The Walmart (NYSE:WMT) stock price has risen 28% so far in 2019, reaching a new all-time high. But the rally of Walmart stock doesn’t yet seem justified by the performance of its business.
Indeed, Walmart’s growth this fiscal year, even after it raised its guidance a few months ago, hardly looks impressive. The company expects its annual earnings per share, excluding certain items, to be little changed versus last year’s EPS.
Losses from India’s Flipkart, in which Walmart acquired a majority stake last year, are hurting its bottom line. Excluding those losses, the company’s post-Q2 outlook suggests “mid-to high single-digit percentage”growth of its EPS for the full year.
Still, Walmart stock is trading at about 24 times that EPS guidance. That’s the stock’s highest earnings multiple in at least a decade. And it can be argued that 24 times earnings for 8% or so growth is too expensive.
In fact, I’ve expressed some skepticism towards the current valuation of Walmart stock. And I still don’t feel compelled to buy WMT stock. But the case for buying Walmart stock at $120 is stronger than its headline earnings multiples might suggest. Still, buying WMT stock at its current levels requires trust not only in the company, but in the American economy.
WMT Has Become a Better Company
The bullish view of WMT stock is that Walmart simply is a much better company than it’s been in years. Its grocery business has been re-energized, and clearly has taken market share from the likes of Kroger (NYSE:KR) and Albertsons. Kroger is guiding for same-sales growth excluding fuel this year of 2%-2.25%. Based on Walmart’s outlook.its U.S. business should come in closer to 3% growth,
Meanwhile, Walmart has moved heavily into e-commerce, both through acquisitions and by expanding its own online business. Walmart’s Marketplace is becoming a serious rival to Amazon.com (NASDAQ:AMZN).
And WMT seems to have finally cracked the code of the online grocery business, which had been a graveyard for capital going back to the failures of Webvan and Peapod in the beginning of the last decade.
It’s probably an exaggeration to call Walmart’s efforts a turnaround. But it’s easy to forget that Walmart’s sales stagnated in the first half of this decade and so did the WMT stock price. The stock was dead money for about four years between 2013 and 2017. It’s now risen 40% in the last two years, thanks to an accelerating top line and increasing confidence in its ability to grow its earnings going forward.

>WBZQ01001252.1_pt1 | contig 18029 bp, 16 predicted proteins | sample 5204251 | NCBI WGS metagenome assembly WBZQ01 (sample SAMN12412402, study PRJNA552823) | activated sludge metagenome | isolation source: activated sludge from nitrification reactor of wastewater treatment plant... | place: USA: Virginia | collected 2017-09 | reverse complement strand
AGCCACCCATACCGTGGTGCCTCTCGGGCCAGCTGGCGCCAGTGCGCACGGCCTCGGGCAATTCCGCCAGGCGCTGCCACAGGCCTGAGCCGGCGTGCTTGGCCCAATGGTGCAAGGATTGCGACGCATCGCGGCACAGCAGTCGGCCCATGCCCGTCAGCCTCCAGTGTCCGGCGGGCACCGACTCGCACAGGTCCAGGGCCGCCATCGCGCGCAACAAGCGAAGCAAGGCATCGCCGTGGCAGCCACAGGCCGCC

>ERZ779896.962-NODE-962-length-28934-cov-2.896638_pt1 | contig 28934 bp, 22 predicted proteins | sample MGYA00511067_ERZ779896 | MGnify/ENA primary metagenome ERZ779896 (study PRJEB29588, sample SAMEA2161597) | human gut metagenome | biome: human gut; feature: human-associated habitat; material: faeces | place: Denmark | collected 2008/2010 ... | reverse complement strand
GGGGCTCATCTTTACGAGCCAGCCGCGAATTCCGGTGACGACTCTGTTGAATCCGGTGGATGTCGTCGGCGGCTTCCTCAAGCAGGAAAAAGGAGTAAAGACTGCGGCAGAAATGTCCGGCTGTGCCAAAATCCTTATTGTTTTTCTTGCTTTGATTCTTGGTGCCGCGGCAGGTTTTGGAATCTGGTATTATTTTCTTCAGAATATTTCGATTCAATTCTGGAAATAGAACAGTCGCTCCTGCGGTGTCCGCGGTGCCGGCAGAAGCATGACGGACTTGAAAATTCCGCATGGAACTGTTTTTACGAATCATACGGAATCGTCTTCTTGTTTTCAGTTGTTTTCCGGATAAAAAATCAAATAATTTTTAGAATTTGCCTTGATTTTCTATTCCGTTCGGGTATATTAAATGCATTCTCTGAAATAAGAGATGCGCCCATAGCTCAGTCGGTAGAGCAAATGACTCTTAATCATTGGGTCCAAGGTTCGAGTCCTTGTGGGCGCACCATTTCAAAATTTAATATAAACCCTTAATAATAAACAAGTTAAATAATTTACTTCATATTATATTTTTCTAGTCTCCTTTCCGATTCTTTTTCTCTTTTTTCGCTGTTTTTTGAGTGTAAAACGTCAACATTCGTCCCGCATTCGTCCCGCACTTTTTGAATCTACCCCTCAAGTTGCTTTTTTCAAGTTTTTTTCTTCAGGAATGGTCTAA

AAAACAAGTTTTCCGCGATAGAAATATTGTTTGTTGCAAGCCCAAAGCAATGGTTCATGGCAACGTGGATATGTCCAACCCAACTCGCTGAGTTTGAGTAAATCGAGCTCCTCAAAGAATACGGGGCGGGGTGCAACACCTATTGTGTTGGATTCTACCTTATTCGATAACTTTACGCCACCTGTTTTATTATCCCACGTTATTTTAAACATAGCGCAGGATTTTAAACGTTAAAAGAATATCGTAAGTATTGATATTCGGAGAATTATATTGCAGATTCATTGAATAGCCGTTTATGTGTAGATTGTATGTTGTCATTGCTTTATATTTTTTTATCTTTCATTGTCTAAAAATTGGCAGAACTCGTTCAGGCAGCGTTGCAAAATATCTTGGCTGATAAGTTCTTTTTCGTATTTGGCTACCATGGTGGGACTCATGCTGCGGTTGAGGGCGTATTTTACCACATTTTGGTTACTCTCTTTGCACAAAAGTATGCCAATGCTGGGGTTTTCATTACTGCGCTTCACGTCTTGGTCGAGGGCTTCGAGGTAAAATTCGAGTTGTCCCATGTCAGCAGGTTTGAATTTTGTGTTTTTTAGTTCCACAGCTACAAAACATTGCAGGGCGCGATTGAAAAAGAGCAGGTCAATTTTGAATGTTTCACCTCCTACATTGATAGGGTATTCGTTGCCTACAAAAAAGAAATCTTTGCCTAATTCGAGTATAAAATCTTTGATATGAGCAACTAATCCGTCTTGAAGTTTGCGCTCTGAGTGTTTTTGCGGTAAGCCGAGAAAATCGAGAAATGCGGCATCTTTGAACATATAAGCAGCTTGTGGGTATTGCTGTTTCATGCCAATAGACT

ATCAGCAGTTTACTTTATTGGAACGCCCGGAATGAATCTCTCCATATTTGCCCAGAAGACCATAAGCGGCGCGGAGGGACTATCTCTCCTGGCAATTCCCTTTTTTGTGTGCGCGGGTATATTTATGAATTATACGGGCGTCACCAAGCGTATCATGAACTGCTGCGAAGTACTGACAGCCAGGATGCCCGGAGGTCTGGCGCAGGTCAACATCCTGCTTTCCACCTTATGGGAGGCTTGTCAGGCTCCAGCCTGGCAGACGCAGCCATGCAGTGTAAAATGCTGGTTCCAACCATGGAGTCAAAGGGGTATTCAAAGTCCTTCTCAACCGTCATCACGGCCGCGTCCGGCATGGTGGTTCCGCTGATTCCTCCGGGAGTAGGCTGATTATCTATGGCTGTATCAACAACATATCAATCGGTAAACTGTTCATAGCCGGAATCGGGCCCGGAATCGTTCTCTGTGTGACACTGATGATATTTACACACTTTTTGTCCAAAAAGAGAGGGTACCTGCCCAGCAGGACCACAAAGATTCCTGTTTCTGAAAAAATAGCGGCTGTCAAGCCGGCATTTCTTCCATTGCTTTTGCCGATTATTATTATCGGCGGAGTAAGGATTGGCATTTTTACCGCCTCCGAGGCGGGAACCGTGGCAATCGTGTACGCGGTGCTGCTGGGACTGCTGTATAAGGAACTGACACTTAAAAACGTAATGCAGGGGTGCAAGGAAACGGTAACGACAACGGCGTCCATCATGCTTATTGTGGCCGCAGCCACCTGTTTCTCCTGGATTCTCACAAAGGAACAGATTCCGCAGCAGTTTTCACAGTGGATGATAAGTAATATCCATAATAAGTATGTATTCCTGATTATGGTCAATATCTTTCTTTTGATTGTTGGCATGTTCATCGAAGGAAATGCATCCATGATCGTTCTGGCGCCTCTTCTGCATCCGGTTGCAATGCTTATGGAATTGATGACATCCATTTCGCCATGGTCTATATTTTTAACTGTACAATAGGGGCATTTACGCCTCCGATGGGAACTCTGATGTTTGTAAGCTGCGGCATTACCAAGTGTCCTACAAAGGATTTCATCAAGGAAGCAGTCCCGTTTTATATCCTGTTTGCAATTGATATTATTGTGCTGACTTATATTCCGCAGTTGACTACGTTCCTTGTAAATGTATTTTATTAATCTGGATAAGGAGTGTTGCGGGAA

The Story Sounds Familiar
What’s interesting about Walmart stock at the moment is that its journey sounds similar to that of other U.S. large-cap consumer companies. McDonald’s (NYSE:MCD) traded sideways from about 2012 through the end of 2015.
Its future seemed at risk amidst the growth of “fast casual” competition and a focus on healthy eating. But CEO Steve Easterbrook, hired in early 2015, rolled out “all day breakfast”, refranchised owned restaurants, and MCD stock doubled.
Last year, Procter & Gamble (NYSE:PG) stock was unchanged versus early 2013. The external pressures on it seemed intense, as private-label products sold at the likes of Walmart and Kroger were hurting PG’s results. Neither an aggressive cost-cutting plan nor a move to sell off smaller brands had worked. But P&G finally managed to accelerate its revenue growth to 5%, excluding acquisitions, in fiscal 2019. PG stock, too has soared. It gained a whopping 75% from its 2018 lows before its recent pullback.
What we’ve seen is that if a U.S. large-cap company can convince the market that it is well-positioned, its stock is going to climb. And it’s likely to move farther, and often faster, than fundamental analysis might suggest.
The WMT Stock Price Is Partially Built on Trust
If that trend holds for Walmart stock, it can rise well above its current level. But that’s a big “if” for two reasons.
First, in terms of the other large-cap stocks, the obvious worry is that their valuations have gone too far. Like WMT stock, PG, for example, trades at 24 times its earnings, and it’s modestly growing. The valuation of many “safe” stocks, including WMT stock, look potentially stretched.
Second, Walmart’s strategy has to pay off. The long-running worry about WMT stock has been that its e-commerce and omnichannel growth will be good for sales – but won’t necessarily boost its profits.
The ability of Target (NYSE:TGT) to deliver bottom-line growth after spending billions on its omnichannel business likely eases that fear. Still, an investor buying WMT stock at $120 has to believe that its e-commerce growth will add to its earnings and not just its top line.
The Case for Walmart Stock
That said, an investor reasonably could see both risks as overdone. As far as valuation goes, it’s clear that long-term interest rate expectations have come down. If Walmart can grow its earnings even 6% per year, while the ten-year U.S. government bonds yield less than 2%, investors are going to pay for that growth. 24 times EPS for a company that’s growing at 8% sounds high to those of us who have invested for decades. But it may no longer be high.
As far as the concerns about its omnichannel business go, the rebuttal is simple: it’s working. Walmart is a legitimate rival to Amazon. The latter company is valued at almost $900 billion, and perhaps close to $500 billion excluding its Amazon Web Services business. In that context, is the $337 billion market capitalization of Walmart stock too high? An investor could quite easily argue that it’s too low.
Still, an investor needs to have a lot of trust in WMT stock to buy its at its highs. She needs to trust the company’s strategy and the market. If that trust is justified, there’s a path for WMT to follow MCD, PG, and other stocks higher.
As of this writing, Vince Martin has no positions in any securities mentioned.